There is a few reasons why runners get injured training for their next race. Injuries such as over training inflexibility, wrong shoes, ignoring the cues your body is giving you, just to name a few. It is a little hard to determine how exactly to stay injury free but there are a few tips to follow and you can decrease your chances of injuries.
KNOW YOUR LIMIT!! All us runners have a limit of running we do a week. Some different from others, I try to get the most in each week I can, but I try not to run over 20 miles a week (when not training). Whenever you go over your threshold you are bound to have an injury, the rule of thumb according to several professionals is to increase your miles by 10% at a time to lower the risk of injuries. With that comes the dreaded “Terrible toos!”–Too much, too soon!!! You can still pass your limits, but you’ll have to take a gradual and patient approach. Use the 10% rule as guideline, but know that it might be too aggressive for you—especially if you are injury-prone like me. I increase my mileage at around 5% at a time, so if I run 10 miles and want to bump it up i add another half a mile instead of the full mile. If you are a beginner runner, forget the rule and just run lol. Your body has to get used to running first in order to add mileage.
LISTEN TO YOUR BODY- This is probably the most important tip that runners should follow to prevent injury…you can run through the pain, you can nip injuries in the bud. Most running injuries don’t come out of nowhere to say hello. They produce signals—aches, soreness, persistent pain—but it’s up to you to not dismiss them and take appropriate response. Yes us runners are crazy!?!?!? and some of us will not only run through the pain and ignore it because a close race that we will attempt to PR in. Know your body, listen to the cues it’s telling you. If you get an abnormal pain you’ve never gotten and can’t run through it, then stop and give it attention. Take a few rest days, if you don’t like rest days (I don’t) cross train. Do some exercises in the water, do light walking, but if your pain you should take minimum three rest days. I am NOT a professional, just speaking from experience and talking to fellow runners. When you do get back on track pain-free ease into it at a slower pace lower distance and gradually ease into your normal routine.
RICE IT!!!- When you’re muscle aches or have joint pains, there’s nothing better than rest, ice, compression, and elevation for immediate form of treatment. This solution can relieve pain, reduce swelling, and protect damaged tissues, all of which speed healing. RICE is most effective when done immediately following an injury. Apply ice for 10 to 15 minutes at a time, several times a day. A homemade ice pack, a baggie filled with ice cubes and water. A bag of frozen vegetables is also effective. If you can, elevate the area to limit swelling. Compression can also further reduce inflammation and can provide pain relief, especially when you first return to running. An ACE bandage is the simplest way to wrap a swollen area, but compression sleeves like Zensa are very soothing, I have a pair I wear since I suffer from shin splints.Another excellent thing to try is KT TAPE. KT Tape provides targeted pain relief by relieving pressure and increasing circulation to help speed recovery. I LOVE LOVE this stuff!!!! Always works for my pains.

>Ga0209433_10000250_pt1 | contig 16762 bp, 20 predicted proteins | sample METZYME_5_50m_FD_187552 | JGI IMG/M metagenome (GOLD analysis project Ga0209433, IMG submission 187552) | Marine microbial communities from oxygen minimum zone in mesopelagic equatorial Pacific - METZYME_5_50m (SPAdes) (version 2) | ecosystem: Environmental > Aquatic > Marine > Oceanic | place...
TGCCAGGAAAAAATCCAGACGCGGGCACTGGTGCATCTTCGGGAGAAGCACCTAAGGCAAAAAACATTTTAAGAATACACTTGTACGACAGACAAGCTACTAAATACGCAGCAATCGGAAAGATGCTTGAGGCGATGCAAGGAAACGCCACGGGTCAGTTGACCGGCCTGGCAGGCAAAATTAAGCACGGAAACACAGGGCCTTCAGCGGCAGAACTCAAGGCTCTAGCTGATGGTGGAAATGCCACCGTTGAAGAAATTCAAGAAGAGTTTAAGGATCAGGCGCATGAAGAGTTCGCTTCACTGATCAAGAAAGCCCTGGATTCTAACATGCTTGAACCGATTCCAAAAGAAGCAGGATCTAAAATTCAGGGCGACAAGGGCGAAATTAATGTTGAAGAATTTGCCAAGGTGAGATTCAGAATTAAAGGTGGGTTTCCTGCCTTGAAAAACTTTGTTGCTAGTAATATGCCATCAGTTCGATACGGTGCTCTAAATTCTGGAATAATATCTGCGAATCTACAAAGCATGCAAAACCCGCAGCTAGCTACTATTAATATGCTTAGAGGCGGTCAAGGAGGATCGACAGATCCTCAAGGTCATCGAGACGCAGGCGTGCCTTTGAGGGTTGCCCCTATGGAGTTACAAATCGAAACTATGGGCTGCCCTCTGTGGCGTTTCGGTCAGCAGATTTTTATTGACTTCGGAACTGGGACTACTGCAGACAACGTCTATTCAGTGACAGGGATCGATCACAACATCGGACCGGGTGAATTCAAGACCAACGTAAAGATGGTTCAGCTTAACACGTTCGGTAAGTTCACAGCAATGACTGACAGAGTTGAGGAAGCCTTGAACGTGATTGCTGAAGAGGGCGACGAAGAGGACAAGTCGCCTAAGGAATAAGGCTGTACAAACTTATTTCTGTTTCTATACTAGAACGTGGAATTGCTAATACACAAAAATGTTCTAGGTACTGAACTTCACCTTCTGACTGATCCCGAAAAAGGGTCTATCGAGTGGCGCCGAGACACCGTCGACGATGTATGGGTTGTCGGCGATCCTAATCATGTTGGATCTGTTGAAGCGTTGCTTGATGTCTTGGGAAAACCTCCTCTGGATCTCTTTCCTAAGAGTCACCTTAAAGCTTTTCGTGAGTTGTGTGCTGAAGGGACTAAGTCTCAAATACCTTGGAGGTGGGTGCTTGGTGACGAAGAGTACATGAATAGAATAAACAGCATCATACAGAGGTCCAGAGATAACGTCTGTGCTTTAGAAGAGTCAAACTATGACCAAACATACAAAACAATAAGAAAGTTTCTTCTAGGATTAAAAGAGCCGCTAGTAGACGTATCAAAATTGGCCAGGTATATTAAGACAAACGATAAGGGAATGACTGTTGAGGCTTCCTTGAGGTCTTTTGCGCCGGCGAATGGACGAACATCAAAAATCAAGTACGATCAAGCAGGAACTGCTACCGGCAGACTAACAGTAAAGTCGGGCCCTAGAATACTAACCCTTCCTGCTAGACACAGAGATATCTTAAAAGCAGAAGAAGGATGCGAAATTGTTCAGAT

SHOES AND RUNNING SURFACES- Make sure to try to run on a level surface, the road is better than concrete. It make not always be easy to run on flat surfaces when if you have the chance do that inside of an uneven trail. If you can handle a trail run with no problem, then go for it!!! Shoes are a major impact on running. Having the wrong pair of shoes will definitely hinder your performance. Make sure your shoes fit well, and comfortable. They shouldn’t have more than 300 or so miles on them. My alpha has well over 400 miles in the same pairs of shoes and I’ve gone through three lol I don’t know how he does it but he remains injury free, while because of my condition I have them all the time..aaaanyway, if possible go to a running shoe store and they should guide you to the right pair for you =)
STRETCHING- YES, YES, I KNOW, this is a touchy subject with runners, as we still don’t know we should or shouldn’t stretch before a run. Personally I think we should do a lite stretch/warm up as the muscle we are going to use on a run are cold and tight, we should warm them and stretch them up so they aren’t as sore and painful after the run, but if they do R.I.C.E. it!!!!
Runners are stiff in predictable areas, they get injured in and around these areas, and so being they should increase flexibility in these areas. The muscle groups at the back of the legs—the hamstrings and calf muscles—stand atop most lists of “best muscles for runners to stretch.” Hamstring and hip-flexor flexibility seems to improve knee function, and calf flexibility may keep the Achilles tendon and plantar fascia healthy. Before each run I stretch these muscles including my lower back. I found the days that I don’t do that I have pain and I have to stop and stretch out midrun.
Make sure to listen to your body, when it’s in pain it warns you with aches and soreness. Don’t ignore it, attend to it before it gets worse making you spend less days on the road…just think about it, wouldn’t you rather spend 3 days off resting rather than 3 weeks????
SEE YOU ON THE ROADS!!